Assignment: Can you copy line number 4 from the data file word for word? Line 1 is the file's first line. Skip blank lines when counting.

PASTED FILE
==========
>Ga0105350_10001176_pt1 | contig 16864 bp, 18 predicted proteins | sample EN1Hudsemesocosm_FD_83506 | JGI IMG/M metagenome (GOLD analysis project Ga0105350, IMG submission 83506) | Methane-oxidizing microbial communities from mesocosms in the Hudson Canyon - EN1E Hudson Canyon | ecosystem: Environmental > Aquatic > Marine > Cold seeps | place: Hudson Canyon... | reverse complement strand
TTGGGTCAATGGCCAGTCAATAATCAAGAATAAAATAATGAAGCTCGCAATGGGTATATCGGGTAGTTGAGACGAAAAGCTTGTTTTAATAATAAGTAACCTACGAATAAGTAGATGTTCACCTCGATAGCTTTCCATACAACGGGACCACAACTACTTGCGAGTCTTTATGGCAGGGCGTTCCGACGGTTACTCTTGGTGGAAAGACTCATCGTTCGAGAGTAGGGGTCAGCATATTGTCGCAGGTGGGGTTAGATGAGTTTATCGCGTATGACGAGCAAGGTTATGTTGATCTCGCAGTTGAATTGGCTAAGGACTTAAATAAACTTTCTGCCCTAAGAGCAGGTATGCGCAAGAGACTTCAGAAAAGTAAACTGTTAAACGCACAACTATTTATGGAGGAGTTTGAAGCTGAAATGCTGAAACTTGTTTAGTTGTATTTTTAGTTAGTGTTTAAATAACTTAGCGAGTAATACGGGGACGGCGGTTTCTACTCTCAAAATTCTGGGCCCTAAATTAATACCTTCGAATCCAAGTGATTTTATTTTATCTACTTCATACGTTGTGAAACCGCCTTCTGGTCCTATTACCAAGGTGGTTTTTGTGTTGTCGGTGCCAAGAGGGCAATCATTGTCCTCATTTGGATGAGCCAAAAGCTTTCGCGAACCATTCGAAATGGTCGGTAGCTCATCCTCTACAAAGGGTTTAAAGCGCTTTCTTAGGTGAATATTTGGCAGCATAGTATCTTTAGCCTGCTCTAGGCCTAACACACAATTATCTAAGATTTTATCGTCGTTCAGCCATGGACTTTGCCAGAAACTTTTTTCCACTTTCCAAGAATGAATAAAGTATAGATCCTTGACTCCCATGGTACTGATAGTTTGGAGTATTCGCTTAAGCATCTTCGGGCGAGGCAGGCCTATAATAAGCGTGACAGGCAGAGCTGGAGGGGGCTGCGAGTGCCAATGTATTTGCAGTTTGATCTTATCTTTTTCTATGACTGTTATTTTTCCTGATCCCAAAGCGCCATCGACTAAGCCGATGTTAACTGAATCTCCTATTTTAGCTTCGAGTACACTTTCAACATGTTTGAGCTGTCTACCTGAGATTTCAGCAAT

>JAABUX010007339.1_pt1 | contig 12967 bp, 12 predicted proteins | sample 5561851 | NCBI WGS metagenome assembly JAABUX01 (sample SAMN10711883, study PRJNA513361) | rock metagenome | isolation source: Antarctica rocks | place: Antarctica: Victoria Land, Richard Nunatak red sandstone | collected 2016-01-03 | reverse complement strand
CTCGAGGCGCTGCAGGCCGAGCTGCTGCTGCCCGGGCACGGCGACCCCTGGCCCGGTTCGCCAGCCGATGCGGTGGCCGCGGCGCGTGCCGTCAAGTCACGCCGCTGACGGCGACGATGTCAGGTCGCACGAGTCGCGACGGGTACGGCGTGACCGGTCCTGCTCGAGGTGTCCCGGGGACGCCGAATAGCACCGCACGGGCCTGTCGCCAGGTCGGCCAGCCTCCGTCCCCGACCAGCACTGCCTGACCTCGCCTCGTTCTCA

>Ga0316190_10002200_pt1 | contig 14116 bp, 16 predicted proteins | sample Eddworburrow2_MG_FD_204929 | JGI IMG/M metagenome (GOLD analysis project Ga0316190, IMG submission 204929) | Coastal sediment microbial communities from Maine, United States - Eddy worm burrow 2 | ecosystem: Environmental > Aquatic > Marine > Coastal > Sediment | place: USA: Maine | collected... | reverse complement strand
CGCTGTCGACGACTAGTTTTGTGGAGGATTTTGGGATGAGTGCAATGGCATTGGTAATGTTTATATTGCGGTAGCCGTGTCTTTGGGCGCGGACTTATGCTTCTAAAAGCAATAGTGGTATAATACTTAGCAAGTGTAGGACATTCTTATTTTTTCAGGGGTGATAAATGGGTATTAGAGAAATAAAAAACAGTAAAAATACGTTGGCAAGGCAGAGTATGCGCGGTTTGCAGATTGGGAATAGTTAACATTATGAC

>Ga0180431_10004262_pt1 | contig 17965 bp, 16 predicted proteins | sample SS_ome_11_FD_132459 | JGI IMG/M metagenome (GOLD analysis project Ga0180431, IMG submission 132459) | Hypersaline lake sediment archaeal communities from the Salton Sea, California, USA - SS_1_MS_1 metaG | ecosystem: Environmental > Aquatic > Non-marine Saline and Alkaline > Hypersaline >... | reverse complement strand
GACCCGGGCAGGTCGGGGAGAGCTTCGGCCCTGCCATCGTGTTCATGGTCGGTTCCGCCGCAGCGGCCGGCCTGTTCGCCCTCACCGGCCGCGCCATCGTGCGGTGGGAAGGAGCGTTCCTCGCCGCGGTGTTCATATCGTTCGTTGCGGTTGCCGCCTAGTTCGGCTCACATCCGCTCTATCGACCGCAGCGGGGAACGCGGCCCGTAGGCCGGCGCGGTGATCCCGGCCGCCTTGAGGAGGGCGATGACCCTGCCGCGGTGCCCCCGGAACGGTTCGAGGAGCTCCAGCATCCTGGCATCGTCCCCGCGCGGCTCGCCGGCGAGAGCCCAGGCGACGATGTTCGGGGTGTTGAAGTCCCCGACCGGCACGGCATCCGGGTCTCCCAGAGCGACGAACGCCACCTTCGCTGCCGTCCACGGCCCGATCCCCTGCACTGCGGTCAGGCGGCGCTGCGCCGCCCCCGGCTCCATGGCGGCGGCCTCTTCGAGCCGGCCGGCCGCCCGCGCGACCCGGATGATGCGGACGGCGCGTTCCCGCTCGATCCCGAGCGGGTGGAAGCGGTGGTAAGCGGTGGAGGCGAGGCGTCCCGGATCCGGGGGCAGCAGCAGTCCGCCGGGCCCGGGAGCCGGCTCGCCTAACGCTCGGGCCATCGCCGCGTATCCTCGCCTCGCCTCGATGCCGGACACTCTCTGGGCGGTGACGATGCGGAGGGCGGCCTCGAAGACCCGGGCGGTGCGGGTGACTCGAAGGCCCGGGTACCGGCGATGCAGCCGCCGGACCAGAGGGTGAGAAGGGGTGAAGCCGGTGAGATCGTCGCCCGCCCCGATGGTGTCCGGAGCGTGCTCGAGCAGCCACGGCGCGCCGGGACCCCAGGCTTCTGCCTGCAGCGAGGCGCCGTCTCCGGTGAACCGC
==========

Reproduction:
CTCGAGGCGCTGCAGGCCGAGCTGCTGCTGCCCGGGCACGGCGACCCCTGGCCCGGTTCGCCAGCCGATGCGGTGGCCGCGGCGCGTGCCGTCAAGTCACGCCGCTGACGGCGACGATGTCAGGTCGCACGAGTCGCGACGGGTACGGCGTGACCGGTCCTGCTCGAGGTGTCCCGGGGACGCCGAATAGCACCGCACGGGCCTGTCGCCAGGTCGGCCAGCCTCCGTCCCCGACCAGCACTGCCTGACCTCGCCTCGTTCTCA